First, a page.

To examine clinical associations, family history of rosacea, and response to treatment in prepubertal children with steroid rosacea.
Retrospective case-series evaluation of children younger than 13 years with steroid rosacea seen over an 8-year period (1991-1998).
Ambulatory care university hospital.
Referral patients from pediatricians serving a population of 3.4 million.
Abrupt cessation of topical corticosteroid use and initiation of treatment with oral erythromycin stearate for 4 weeks.
Main Outcome Measures
Age at onset, class of topical corticosteroid used, family history of rosacea, location of lesions, treatment, and weeks to clearing.
We evaluated 106 (46 boys and 60 girls) who developed steroid rosacea. Preceding steroids used were predominantly (54% of children) class 7 agents including 1% hydrocortisone and over-the-counter hydrocortisone preparations. Only 3% of children had used superpotent (class 1) topical corticosteroids. The mean age at onset was 7.04 years (range, 6 months to 13 years). Twenty-nine children were younger than 3 years. A family history of rosacea was found for 20% of the children. After abruptly stopping topical steroid use and starting treatment with oral erythromycin, 86% of children had complete clearing within 4 weeks and 100% by 8 weeks. Clearing within 3 weeks was observed in 22% of children.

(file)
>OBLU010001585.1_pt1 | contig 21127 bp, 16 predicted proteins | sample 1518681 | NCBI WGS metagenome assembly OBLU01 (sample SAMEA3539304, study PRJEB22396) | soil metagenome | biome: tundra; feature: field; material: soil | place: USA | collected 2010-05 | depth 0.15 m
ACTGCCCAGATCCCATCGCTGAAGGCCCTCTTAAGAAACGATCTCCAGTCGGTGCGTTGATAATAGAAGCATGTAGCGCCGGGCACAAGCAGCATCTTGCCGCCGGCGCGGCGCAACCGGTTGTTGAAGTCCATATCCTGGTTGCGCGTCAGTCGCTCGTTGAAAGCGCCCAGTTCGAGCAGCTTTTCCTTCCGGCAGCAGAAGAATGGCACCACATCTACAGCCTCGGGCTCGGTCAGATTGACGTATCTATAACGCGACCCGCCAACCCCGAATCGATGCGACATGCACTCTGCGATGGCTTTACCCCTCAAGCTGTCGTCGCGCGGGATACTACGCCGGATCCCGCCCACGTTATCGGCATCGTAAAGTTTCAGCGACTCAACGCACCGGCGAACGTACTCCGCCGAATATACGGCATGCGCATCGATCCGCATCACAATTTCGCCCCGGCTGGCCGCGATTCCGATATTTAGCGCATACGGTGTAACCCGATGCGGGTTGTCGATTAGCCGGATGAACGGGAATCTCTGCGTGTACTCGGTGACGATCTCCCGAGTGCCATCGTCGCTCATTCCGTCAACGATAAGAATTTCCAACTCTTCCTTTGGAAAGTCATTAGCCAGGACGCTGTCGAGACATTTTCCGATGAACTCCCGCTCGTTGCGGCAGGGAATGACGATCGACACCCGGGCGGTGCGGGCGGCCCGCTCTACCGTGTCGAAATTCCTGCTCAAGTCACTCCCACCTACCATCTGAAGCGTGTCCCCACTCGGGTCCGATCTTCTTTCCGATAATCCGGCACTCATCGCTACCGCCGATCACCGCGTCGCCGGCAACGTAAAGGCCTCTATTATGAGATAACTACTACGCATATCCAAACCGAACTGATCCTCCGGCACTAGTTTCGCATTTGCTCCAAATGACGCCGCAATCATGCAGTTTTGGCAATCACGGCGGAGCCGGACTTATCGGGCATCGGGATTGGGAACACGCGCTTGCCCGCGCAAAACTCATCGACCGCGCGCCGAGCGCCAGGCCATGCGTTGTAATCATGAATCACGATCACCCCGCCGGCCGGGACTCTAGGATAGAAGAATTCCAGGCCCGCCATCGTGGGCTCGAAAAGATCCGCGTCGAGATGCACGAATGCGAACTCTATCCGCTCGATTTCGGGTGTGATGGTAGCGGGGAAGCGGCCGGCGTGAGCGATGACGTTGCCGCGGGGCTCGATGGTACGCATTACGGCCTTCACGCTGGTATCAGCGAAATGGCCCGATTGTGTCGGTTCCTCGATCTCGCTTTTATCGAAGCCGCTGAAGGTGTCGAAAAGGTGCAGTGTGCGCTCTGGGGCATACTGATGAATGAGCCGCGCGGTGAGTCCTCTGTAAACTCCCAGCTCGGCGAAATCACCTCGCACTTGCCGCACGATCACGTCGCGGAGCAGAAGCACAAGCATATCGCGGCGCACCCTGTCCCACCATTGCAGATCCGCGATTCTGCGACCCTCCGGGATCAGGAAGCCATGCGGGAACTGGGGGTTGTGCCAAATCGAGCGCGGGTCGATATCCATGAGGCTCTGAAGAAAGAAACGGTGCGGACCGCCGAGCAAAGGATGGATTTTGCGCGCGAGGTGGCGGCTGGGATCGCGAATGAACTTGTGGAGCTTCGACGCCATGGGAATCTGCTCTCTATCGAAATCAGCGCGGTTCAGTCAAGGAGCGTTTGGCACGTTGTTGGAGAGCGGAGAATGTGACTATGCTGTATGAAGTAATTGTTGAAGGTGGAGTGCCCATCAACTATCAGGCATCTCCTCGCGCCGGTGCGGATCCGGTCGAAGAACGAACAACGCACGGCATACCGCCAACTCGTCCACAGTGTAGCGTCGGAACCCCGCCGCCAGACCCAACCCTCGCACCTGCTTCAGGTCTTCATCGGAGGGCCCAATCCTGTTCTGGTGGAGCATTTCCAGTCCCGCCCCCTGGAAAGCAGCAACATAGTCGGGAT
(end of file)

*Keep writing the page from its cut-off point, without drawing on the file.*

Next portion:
Abrupt discontinuation of topical corticosteroids and institution of oral antibiotics resulted in clearing within 4 weeks. This finding does not support the concept that prepubertal children with steroid rosacea need to continue low-strength steroids in a gradual withdrawal strategy. This conclusion is supported by the finding that 54% developed the steroid rosacea while being treated with the lowest-strength (class 7) topical corticosteroids. Even over-the-counter hydrocortisone preparations induced steroid rosacea in susceptible children. Susceptibility may be genetic as 20% of children had a first-degree relative with rosacea.